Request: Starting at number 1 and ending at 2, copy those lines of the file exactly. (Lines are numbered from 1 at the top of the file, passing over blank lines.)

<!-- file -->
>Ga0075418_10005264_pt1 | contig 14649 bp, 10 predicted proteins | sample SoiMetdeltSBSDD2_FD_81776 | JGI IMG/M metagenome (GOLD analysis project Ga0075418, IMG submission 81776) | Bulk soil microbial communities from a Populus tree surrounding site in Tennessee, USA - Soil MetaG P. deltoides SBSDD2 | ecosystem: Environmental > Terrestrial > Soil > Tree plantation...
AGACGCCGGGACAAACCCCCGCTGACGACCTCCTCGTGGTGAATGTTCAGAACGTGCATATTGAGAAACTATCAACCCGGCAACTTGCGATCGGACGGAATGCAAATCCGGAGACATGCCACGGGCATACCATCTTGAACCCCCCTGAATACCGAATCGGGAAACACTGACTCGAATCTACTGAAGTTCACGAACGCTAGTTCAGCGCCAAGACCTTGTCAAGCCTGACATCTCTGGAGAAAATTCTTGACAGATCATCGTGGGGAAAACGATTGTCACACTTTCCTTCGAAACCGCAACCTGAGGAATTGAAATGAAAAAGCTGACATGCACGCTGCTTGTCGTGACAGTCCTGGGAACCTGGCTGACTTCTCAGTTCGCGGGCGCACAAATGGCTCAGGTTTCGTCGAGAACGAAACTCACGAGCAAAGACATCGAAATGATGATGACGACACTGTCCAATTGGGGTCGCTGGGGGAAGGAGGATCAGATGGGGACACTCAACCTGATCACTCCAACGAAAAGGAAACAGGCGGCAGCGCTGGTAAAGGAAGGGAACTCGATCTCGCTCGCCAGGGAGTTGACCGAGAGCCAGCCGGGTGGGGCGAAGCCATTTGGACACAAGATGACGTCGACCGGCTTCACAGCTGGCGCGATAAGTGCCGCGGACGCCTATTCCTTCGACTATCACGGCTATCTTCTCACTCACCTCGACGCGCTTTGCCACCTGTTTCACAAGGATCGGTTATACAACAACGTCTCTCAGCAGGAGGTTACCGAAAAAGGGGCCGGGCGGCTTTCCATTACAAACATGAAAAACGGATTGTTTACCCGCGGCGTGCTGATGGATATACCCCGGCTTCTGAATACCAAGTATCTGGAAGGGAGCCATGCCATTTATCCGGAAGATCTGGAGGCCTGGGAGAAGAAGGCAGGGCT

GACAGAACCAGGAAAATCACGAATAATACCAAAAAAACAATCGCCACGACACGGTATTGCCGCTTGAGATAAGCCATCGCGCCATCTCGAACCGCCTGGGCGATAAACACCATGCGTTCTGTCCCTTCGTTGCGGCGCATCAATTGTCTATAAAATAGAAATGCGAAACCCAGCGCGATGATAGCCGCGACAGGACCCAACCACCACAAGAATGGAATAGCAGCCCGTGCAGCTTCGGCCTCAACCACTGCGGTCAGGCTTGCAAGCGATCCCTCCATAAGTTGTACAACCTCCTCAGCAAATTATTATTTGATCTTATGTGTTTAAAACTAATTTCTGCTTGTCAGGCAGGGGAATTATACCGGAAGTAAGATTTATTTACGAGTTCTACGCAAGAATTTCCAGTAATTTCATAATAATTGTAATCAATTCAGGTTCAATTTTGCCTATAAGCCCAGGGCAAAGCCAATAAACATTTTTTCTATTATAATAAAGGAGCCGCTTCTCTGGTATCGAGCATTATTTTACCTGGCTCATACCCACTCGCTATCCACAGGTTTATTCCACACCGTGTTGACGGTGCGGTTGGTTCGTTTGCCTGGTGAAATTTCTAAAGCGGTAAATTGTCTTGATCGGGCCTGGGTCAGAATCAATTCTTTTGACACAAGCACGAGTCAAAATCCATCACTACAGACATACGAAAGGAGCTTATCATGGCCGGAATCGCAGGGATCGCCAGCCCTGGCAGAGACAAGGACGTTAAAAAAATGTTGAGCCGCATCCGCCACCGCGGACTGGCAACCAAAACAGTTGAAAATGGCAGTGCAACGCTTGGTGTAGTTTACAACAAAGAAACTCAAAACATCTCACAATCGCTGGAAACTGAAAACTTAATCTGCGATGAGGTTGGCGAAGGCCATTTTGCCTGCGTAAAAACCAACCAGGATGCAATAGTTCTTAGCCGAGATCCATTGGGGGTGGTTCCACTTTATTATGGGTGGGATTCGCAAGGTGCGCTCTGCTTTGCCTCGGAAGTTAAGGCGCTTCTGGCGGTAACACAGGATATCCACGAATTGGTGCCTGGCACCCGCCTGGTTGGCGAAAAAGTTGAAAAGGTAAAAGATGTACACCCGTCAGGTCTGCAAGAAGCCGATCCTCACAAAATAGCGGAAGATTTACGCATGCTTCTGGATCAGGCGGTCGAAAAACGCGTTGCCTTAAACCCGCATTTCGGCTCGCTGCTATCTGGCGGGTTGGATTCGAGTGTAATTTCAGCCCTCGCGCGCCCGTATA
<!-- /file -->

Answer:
>Ga0075418_10005264_pt1 | contig 14649 bp, 10 predicted proteins | sample SoiMetdeltSBSDD2_FD_81776 | JGI IMG/M metagenome (GOLD analysis project Ga0075418, IMG submission 81776) | Bulk soil microbial communities from a Populus tree surrounding site in Tennessee, USA - Soil MetaG P. deltoides SBSDD2 | ecosystem: Environmental > Terrestrial > Soil > Tree plantation...
AGACGCCGGGACAAACCCCCGCTGACGACCTCCTCGTGGTGAATGTTCAGAACGTGCATATTGAGAAACTATCAACCCGGCAACTTGCGATCGGACGGAATGCAAATCCGGAGACATGCCACGGGCATACCATCTTGAACCCCCCTGAATACCGAATCGGGAAACACTGACTCGAATCTACTGAAGTTCACGAACGCTAGTTCAGCGCCAAGACCTTGTCAAGCCTGACATCTCTGGAGAAAATTCTTGACAGATCATCGTGGGGAAAACGATTGTCACACTTTCCTTCGAAACCGCAACCTGAGGAATTGAAATGAAAAAGCTGACATGCACGCTGCTTGTCGTGACAGTCCTGGGAACCTGGCTGACTTCTCAGTTCGCGGGCGCACAAATGGCTCAGGTTTCGTCGAGAACGAAACTCACGAGCAAAGACATCGAAATGATGATGACGACACTGTCCAATTGGGGTCGCTGGGGGAAGGAGGATCAGATGGGGACACTCAACCTGATCACTCCAACGAAAAGGAAACAGGCGGCAGCGCTGGTAAAGGAAGGGAACTCGATCTCGCTCGCCAGGGAGTTGACCGAGAGCCAGCCGGGTGGGGCGAAGCCATTTGGACACAAGATGACGTCGACCGGCTTCACAGCTGGCGCGATAAGTGCCGCGGACGCCTATTCCTTCGACTATCACGGCTATCTTCTCACTCACCTCGACGCGCTTTGCCACCTGTTTCACAAGGATCGGTTATACAACAACGTCTCTCAGCAGGAGGTTACCGAAAAAGGGGCCGGGCGGCTTTCCATTACAAACATGAAAAACGGATTGTTTACCCGCGGCGTGCTGATGGATATACCCCGGCTTCTGAATACCAAGTATCTGGAAGGGAGCCATGCCATTTATCCGGAAGATCTGGAGGCCTGGGAGAAGAAGGCAGGGCT